Court nixes 3-day challenge, says doctors should decide
Federal court rules $1 billion nursing home case can proceed, ties alleged poor management to IL gub
A federal district court in Connecticut has dismissed a case filed by more than a dozen beneficiaries who challenged Medicare's “three-day rule.”
The court cited several reasons for dismissing the Bagnall v. Sebelius lawsuit. First, it ruled that the specific treatments provided to beneficiaries are not tied to whether beneficiaries are granted Medicare Part A coverage.
The court held that federal regulations concerning the classification of certain Medicare beneficiaries on “observation” status under Medicare Part B coverage did not violate the Medicare Act or the Administrative Procedure Act.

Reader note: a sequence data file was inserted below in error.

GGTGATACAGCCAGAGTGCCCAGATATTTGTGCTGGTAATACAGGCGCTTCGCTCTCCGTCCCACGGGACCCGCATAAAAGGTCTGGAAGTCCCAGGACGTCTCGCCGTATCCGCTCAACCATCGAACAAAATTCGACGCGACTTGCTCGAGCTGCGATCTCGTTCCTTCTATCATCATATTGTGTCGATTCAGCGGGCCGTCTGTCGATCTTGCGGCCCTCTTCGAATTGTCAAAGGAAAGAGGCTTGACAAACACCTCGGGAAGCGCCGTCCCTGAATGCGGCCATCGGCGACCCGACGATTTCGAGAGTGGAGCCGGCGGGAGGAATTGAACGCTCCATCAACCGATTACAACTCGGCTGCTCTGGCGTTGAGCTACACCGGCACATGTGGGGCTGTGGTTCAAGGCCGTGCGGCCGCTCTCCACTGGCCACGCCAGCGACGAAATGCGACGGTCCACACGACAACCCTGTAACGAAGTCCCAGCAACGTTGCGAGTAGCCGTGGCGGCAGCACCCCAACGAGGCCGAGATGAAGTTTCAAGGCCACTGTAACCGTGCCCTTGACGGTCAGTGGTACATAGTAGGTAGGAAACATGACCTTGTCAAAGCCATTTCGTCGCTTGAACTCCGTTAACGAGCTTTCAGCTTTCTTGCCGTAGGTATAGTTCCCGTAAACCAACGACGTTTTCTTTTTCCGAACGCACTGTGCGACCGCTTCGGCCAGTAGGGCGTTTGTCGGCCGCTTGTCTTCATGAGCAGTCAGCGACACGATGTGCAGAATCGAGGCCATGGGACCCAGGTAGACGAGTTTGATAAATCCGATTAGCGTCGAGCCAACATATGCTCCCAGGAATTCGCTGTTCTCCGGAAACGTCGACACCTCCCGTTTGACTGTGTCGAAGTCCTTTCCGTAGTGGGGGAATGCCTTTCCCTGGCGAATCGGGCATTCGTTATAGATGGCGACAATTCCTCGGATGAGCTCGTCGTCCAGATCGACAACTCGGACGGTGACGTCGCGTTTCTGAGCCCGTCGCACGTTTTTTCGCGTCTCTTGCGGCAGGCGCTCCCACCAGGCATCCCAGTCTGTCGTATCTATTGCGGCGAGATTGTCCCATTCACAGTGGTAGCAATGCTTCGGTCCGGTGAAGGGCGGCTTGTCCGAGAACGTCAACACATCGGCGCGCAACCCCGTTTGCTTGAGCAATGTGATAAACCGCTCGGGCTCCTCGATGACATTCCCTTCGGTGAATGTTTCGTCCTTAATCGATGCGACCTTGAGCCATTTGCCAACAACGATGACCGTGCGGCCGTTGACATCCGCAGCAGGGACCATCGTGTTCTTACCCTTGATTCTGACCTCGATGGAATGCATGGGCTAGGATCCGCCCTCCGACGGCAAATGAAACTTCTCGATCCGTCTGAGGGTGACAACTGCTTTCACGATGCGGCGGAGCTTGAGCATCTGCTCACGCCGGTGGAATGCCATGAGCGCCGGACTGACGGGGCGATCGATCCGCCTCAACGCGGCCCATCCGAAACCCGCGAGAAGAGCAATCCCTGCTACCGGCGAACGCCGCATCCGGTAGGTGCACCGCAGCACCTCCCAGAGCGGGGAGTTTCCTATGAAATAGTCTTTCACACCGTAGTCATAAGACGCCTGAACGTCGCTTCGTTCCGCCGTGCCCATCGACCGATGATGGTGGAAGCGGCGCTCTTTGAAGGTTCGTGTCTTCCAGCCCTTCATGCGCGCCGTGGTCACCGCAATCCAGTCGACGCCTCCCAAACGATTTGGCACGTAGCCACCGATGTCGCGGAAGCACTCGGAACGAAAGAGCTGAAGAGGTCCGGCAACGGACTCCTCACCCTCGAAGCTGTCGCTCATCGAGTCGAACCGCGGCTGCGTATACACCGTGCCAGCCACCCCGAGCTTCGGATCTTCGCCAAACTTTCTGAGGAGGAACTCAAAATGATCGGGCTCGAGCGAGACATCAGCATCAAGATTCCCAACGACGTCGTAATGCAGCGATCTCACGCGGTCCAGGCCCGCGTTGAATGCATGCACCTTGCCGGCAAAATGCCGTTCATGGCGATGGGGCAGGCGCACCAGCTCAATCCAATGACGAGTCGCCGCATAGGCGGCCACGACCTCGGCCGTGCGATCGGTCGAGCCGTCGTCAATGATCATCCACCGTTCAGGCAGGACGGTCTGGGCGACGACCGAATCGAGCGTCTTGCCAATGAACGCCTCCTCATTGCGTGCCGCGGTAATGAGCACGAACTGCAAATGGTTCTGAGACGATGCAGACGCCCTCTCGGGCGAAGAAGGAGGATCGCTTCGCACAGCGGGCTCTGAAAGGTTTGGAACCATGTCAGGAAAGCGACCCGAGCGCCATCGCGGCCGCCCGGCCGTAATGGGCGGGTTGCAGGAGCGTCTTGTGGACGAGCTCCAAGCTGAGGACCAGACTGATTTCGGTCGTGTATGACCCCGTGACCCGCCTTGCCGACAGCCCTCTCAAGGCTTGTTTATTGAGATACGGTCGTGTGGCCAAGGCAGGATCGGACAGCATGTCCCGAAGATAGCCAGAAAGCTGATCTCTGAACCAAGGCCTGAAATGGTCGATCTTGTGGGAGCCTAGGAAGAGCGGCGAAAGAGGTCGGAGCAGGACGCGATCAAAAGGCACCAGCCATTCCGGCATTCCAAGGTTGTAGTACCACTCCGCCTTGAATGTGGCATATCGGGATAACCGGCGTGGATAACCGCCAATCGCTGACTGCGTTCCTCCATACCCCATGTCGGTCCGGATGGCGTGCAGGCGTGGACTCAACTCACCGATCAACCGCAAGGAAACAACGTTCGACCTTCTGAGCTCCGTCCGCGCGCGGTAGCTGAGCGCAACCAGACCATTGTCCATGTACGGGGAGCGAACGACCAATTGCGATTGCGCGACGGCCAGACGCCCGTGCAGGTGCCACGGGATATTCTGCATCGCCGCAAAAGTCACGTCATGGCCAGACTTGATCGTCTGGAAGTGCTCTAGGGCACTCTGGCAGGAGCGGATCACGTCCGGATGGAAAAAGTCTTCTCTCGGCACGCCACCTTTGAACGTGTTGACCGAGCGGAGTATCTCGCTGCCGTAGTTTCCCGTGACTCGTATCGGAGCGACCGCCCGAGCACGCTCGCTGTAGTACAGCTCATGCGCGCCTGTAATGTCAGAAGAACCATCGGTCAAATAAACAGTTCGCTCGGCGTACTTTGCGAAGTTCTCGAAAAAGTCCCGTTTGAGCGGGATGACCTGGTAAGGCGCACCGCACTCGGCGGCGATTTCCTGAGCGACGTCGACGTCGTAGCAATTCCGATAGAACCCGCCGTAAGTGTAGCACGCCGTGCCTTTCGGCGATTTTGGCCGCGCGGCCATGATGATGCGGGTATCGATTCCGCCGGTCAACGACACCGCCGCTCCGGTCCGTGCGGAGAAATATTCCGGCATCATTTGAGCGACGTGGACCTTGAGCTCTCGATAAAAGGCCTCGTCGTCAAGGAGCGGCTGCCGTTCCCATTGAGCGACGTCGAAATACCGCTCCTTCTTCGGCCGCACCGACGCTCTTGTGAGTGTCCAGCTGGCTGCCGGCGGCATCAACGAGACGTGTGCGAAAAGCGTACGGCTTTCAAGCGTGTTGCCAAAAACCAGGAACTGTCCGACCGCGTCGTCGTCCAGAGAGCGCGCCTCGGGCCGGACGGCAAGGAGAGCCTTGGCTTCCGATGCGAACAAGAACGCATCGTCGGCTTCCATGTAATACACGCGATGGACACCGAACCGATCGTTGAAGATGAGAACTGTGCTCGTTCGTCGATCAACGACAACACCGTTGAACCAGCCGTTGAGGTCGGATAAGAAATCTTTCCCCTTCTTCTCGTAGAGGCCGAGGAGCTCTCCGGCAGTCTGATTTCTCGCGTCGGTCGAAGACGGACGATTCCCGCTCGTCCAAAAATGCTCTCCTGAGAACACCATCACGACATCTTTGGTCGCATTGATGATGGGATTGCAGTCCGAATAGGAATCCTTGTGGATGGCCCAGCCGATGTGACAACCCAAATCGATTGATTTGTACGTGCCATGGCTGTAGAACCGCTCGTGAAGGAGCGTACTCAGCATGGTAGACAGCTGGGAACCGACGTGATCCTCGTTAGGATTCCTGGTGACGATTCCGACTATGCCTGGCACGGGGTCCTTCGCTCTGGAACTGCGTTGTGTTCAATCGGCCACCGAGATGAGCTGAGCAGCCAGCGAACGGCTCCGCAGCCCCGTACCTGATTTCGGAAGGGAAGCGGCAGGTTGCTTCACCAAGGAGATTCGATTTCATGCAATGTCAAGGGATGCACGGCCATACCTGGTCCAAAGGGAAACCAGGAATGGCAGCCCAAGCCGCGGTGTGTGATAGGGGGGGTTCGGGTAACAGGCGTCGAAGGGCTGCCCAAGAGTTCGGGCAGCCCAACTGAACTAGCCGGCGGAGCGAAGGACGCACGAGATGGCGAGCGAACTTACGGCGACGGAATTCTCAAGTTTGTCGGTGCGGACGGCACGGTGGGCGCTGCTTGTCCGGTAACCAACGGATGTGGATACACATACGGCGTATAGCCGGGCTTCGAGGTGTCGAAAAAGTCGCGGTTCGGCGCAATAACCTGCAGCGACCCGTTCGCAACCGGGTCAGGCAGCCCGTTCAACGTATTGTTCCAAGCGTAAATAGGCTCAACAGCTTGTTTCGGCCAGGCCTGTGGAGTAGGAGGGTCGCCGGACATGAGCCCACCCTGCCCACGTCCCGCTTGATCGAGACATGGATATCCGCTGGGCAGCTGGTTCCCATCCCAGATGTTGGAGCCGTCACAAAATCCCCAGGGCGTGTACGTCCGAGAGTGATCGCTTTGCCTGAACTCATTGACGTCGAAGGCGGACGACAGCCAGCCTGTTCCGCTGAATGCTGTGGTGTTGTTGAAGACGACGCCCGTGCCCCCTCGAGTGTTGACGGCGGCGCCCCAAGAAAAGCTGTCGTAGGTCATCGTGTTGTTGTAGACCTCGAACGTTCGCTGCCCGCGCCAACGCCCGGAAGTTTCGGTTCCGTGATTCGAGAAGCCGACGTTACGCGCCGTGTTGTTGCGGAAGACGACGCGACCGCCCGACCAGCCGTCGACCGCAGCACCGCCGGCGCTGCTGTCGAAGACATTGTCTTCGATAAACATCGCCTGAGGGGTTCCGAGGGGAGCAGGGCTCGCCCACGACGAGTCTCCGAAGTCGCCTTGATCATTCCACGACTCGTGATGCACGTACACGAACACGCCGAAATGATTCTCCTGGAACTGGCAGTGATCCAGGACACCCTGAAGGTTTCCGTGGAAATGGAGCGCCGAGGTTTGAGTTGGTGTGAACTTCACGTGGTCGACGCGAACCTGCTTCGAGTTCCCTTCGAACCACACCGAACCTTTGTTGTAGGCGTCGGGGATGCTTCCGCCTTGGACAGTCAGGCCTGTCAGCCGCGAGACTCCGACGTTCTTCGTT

The court further stipulated the beneficiaries could not challenge their classification as observation patients on due process grounds, as they had no related property rights.
Whether a patient is admitted as an inpatient or kept for observation is ultimately the physician's decision to make, the court concluded.
“We are analyzing the decision and considering the next steps,” Alice Bers, an attorney with the Center for Medicare Advocacy, told McKnight's. “We continue to hear every day from people who have to pay thousands of dollars in nursing home bills.”
The 14 plaintiffs in the case were hospitalized from three to seven days. But they were either never formally admitted as inpatients, or admitted for fewer than three days.